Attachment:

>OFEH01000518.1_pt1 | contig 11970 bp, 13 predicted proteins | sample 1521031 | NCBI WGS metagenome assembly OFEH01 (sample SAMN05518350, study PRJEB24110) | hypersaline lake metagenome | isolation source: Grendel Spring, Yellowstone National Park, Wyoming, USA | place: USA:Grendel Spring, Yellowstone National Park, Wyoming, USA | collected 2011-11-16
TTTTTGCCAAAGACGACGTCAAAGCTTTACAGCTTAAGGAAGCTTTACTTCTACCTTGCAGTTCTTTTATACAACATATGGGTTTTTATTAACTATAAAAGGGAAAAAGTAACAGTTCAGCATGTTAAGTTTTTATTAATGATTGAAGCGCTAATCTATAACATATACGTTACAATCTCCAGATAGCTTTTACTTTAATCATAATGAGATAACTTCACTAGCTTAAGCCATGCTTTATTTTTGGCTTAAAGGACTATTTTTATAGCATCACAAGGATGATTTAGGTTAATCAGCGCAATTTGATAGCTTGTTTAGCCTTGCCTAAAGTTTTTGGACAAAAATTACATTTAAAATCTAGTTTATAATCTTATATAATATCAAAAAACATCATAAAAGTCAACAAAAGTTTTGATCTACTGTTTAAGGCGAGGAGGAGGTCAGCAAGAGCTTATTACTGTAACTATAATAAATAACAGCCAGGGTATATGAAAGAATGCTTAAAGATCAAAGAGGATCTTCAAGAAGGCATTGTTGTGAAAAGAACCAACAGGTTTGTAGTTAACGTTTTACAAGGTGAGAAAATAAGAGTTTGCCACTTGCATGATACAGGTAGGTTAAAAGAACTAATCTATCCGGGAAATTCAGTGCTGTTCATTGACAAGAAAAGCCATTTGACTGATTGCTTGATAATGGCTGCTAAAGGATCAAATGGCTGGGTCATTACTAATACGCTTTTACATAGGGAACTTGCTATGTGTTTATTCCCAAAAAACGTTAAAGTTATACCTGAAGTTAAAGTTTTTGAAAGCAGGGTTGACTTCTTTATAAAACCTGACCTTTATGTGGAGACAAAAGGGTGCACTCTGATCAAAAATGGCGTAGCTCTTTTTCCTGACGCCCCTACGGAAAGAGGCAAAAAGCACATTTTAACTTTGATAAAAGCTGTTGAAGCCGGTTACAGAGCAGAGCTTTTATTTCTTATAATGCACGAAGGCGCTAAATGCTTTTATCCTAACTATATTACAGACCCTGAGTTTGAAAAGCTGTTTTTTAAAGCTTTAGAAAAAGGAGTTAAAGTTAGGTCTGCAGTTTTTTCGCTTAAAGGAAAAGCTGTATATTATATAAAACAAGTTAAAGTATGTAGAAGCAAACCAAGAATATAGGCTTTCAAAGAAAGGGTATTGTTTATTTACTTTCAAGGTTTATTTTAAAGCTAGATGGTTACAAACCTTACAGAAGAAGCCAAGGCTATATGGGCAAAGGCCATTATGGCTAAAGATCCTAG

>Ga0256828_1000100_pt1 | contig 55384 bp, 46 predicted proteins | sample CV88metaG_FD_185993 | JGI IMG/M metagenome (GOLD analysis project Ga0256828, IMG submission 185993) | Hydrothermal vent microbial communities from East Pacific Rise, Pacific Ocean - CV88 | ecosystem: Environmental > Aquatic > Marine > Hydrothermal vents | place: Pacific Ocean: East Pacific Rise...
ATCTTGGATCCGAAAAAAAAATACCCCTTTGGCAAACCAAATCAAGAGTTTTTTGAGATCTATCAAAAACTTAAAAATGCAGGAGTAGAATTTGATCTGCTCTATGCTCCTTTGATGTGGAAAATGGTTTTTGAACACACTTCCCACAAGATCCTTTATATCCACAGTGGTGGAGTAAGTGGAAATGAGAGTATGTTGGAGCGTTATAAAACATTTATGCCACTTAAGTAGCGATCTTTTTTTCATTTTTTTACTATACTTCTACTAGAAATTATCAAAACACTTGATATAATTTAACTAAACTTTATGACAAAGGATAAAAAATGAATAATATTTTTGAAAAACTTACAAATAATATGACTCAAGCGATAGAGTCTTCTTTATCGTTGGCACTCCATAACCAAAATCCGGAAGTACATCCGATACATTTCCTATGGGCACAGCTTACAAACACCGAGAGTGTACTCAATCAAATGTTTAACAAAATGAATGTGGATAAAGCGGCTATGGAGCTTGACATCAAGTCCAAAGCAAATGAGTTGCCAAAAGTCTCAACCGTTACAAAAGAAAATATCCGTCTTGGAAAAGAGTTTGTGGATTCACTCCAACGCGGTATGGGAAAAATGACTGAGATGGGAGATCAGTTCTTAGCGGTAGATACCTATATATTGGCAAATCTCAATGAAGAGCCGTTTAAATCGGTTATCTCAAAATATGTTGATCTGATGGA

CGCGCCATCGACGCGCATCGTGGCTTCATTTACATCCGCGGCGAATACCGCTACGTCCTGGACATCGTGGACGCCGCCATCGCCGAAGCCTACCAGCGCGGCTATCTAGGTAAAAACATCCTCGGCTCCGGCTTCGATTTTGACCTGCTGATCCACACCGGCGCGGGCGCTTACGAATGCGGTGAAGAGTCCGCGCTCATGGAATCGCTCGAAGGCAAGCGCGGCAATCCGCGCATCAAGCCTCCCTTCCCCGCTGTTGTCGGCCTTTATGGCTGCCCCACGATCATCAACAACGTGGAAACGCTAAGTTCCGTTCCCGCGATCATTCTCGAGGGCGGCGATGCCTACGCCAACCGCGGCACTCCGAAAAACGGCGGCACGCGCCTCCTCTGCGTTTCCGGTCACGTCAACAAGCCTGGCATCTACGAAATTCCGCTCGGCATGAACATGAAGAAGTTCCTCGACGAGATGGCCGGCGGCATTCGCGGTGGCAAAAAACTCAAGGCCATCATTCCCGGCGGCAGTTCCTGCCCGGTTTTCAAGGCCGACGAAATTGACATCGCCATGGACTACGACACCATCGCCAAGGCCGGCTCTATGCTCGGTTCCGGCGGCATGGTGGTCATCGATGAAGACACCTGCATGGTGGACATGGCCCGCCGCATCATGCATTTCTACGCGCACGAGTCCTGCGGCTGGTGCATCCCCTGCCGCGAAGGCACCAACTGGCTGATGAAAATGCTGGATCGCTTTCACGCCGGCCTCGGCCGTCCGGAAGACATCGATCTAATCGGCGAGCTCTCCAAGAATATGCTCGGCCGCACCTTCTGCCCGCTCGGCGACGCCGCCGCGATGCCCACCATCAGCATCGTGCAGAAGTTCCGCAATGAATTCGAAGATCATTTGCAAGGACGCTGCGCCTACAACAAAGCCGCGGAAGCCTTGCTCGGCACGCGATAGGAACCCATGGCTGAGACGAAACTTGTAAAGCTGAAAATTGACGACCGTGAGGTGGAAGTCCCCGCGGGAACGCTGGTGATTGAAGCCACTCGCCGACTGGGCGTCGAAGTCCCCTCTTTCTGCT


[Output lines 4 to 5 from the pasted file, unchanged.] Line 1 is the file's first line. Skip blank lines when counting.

ATCTTGGATCCGAAAAAAAAATACCCCTTTGGCAAACCAAATCAAGAGTTTTTTGAGATCTATCAAAAACTTAAAAATGCAGGAGTAGAATTTGATCTGCTCTATGCTCCTTTGATGTGGAAAATGGTTTTTGAACACACTTCCCACAAGATCCTTTATATCCACAGTGGTGGAGTAAGTGGAAATGAGAGTATGTTGGAGCGTTATAAAACATTTATGCCACTTAAGTAGCGATCTTTTTTTCATTTTTTTACTATACTTCTACTAGAAATTATCAAAACACTTGATATAATTTAACTAAACTTTATGACAAAGGATAAAAAATGAATAATATTTTTGAAAAACTTACAAATAATATGACTCAAGCGATAGAGTCTTCTTTATCGTTGGCACTCCATAACCAAAATCCGGAAGTACATCCGATACATTTCCTATGGGCACAGCTTACAAACACCGAGAGTGTACTCAATCAAATGTTTAACAAAATGAATGTGGATAAAGCGGCTATGGAGCTTGACATCAAGTCCAAAGCAAATGAGTTGCCAAAAGTCTCAACCGTTACAAAAGAAAATATCCGTCTTGGAAAAGAGTTTGTGGATTCACTCCAACGCGGTATGGGAAAAATGACTGAGATGGGAGATCAGTTCTTAGCGGTAGATACCTATATATTGGCAAATCTCAATGAAGAGCCGTTTAAATCGGTTATCTCAAAATATGTTGATCTGATGGA

CGCGCCATCGACGCGCATCGTGGCTTCATTTACATCCGCGGCGAATACCGCTACGTCCTGGACATCGTGGACGCCGCCATCGCCGAAGCCTACCAGCGCGGCTATCTAGGTAAAAACATCCTCGGCTCCGGCTTCGATTTTGACCTGCTGATCCACACCGGCGCGGGCGCTTACGAATGCGGTGAAGAGTCCGCGCTCATGGAATCGCTCGAAGGCAAGCGCGGCAATCCGCGCATCAAGCCTCCCTTCCCCGCTGTTGTCGGCCTTTATGGCTGCCCCACGATCATCAACAACGTGGAAACGCTAAGTTCCGTTCCCGCGATCATTCTCGAGGGCGGCGATGCCTACGCCAACCGCGGCACTCCGAAAAACGGCGGCACGCGCCTCCTCTGCGTTTCCGGTCACGTCAACAAGCCTGGCATCTACGAAATTCCGCTCGGCATGAACATGAAGAAGTTCCTCGACGAGATGGCCGGCGGCATTCGCGGTGGCAAAAAACTCAAGGCCATCATTCCCGGCGGCAGTTCCTGCCCGGTTTTCAAGGCCGACGAAATTGACATCGCCATGGACTACGACACCATCGCCAAGGCCGGCTCTATGCTCGGTTCCGGCGGCATGGTGGTCATCGATGAAGACACCTGCATGGTGGACATGGCCCGCCGCATCATGCATTTCTACGCGCACGAGTCCTGCGGCTGGTGCATCCCCTGCCGCGAAGGCACCAACTGGCTGATGAAAATGCTGGATCGCTTTCACGCCGGCCTCGGCCGTCCGGAAGACATCGATCTAATCGGCGAGCTCTCCAAGAATATGCTCGGCCGCACCTTCTGCCCGCTCGGCGACGCCGCCGCGATGCCCACCATCAGCATCGTGCAGAAGTTCCGCAATGAATTCGAAGATCATTTGCAAGGACGCTGCGCCTACAACAAAGCCGCGGAAGCCTTGCTCGGCACGCGATAGGAACCCATGGCTGAGACGAAACTTGTAAAGCTGAAAATTGACGACCGTGAGGTGGAAGTCCCCGCGGGAACGCTGGTGATTGAAGCCACTCGCCGACTGGGCGTCGAAGTCCCCTCTTTCTGCT